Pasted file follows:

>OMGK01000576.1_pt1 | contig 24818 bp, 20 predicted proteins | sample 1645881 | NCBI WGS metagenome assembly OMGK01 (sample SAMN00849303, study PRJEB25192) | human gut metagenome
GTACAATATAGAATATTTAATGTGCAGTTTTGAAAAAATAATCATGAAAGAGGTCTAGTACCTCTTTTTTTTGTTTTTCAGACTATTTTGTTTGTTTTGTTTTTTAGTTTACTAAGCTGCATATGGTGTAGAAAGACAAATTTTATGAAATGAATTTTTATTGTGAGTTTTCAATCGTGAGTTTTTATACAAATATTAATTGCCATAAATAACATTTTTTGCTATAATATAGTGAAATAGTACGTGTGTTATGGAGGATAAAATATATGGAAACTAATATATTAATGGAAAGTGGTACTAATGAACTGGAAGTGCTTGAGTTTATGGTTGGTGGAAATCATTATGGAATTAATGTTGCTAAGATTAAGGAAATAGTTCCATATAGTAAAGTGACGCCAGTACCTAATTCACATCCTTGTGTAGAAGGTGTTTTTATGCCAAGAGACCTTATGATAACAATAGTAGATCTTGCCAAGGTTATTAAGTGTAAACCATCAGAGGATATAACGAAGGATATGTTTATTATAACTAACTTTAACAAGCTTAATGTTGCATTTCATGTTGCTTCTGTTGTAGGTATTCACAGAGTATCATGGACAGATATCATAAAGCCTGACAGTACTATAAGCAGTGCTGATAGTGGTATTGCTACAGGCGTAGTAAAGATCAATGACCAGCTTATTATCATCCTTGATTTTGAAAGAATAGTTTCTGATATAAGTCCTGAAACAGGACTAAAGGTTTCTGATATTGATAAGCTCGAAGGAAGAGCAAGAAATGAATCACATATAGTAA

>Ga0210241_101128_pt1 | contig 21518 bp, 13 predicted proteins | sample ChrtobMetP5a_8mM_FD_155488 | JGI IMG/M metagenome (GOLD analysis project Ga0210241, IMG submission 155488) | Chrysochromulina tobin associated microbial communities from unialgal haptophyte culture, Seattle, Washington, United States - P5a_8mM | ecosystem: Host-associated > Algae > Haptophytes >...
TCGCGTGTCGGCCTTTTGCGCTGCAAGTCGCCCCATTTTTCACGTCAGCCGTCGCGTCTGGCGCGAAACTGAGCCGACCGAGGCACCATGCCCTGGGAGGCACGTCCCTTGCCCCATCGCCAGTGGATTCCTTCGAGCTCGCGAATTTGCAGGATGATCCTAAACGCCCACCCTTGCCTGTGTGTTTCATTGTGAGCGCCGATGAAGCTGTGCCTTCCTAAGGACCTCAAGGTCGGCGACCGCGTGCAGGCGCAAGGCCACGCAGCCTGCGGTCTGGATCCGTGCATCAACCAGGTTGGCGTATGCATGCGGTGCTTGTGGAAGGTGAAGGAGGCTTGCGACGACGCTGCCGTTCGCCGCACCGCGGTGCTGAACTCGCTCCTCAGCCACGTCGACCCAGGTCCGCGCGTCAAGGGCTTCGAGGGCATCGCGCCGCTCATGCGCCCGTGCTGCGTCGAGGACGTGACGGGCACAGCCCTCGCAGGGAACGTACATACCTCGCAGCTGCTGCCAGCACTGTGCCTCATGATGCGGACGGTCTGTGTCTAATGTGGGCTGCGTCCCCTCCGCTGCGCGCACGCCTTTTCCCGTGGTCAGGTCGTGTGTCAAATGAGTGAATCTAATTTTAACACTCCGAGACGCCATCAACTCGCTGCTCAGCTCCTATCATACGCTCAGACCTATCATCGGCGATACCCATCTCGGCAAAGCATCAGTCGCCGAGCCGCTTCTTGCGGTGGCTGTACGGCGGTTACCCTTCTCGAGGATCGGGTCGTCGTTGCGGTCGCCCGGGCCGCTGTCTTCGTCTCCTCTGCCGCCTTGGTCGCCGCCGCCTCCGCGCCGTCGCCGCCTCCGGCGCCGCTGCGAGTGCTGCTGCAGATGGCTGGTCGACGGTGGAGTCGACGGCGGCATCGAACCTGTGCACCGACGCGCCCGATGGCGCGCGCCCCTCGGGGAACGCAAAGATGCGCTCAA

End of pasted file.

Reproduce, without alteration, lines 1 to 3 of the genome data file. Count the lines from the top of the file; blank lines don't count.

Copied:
>OMGK01000576.1_pt1 | contig 24818 bp, 20 predicted proteins | sample 1645881 | NCBI WGS metagenome assembly OMGK01 (sample SAMN00849303, study PRJEB25192) | human gut metagenome
GTACAATATAGAATATTTAATGTGCAGTTTTGAAAAAATAATCATGAAAGAGGTCTAGTACCTCTTTTTTTTGTTTTTCAGACTATTTTGTTTGTTTTGTTTTTTAGTTTACTAAGCTGCATATGGTGTAGAAAGACAAATTTTATGAAATGAATTTTTATTGTGAGTTTTCAATCGTGAGTTTTTATACAAATATTAATTGCCATAAATAACATTTTTTGCTATAATATAGTGAAATAGTACGTGTGTTATGGAGGATAAAATATATGGAAACTAATATATTAATGGAAAGTGGTACTAATGAACTGGAAGTGCTTGAGTTTATGGTTGGTGGAAATCATTATGGAATTAATGTTGCTAAGATTAAGGAAATAGTTCCATATAGTAAAGTGACGCCAGTACCTAATTCACATCCTTGTGTAGAAGGTGTTTTTATGCCAAGAGACCTTATGATAACAATAGTAGATCTTGCCAAGGTTATTAAGTGTAAACCATCAGAGGATATAACGAAGGATATGTTTATTATAACTAACTTTAACAAGCTTAATGTTGCATTTCATGTTGCTTCTGTTGTAGGTATTCACAGAGTATCATGGACAGATATCATAAAGCCTGACAGTACTATAAGCAGTGCTGATAGTGGTATTGCTACAGGCGTAGTAAAGATCAATGACCAGCTTATTATCATCCTTGATTTTGAAAGAATAGTTTCTGATATAAGTCCTGAAACAGGACTAAAGGTTTCTGATATTGATAAGCTCGAAGGAAGAGCAAGAAATGAATCACATATAGTAA

>Ga0210241_101128_pt1 | contig 21518 bp, 13 predicted proteins | sample ChrtobMetP5a_8mM_FD_155488 | JGI IMG/M metagenome (GOLD analysis project Ga0210241, IMG submission 155488) | Chrysochromulina tobin associated microbial communities from unialgal haptophyte culture, Seattle, Washington, United States - P5a_8mM | ecosystem: Host-associated > Algae > Haptophytes >...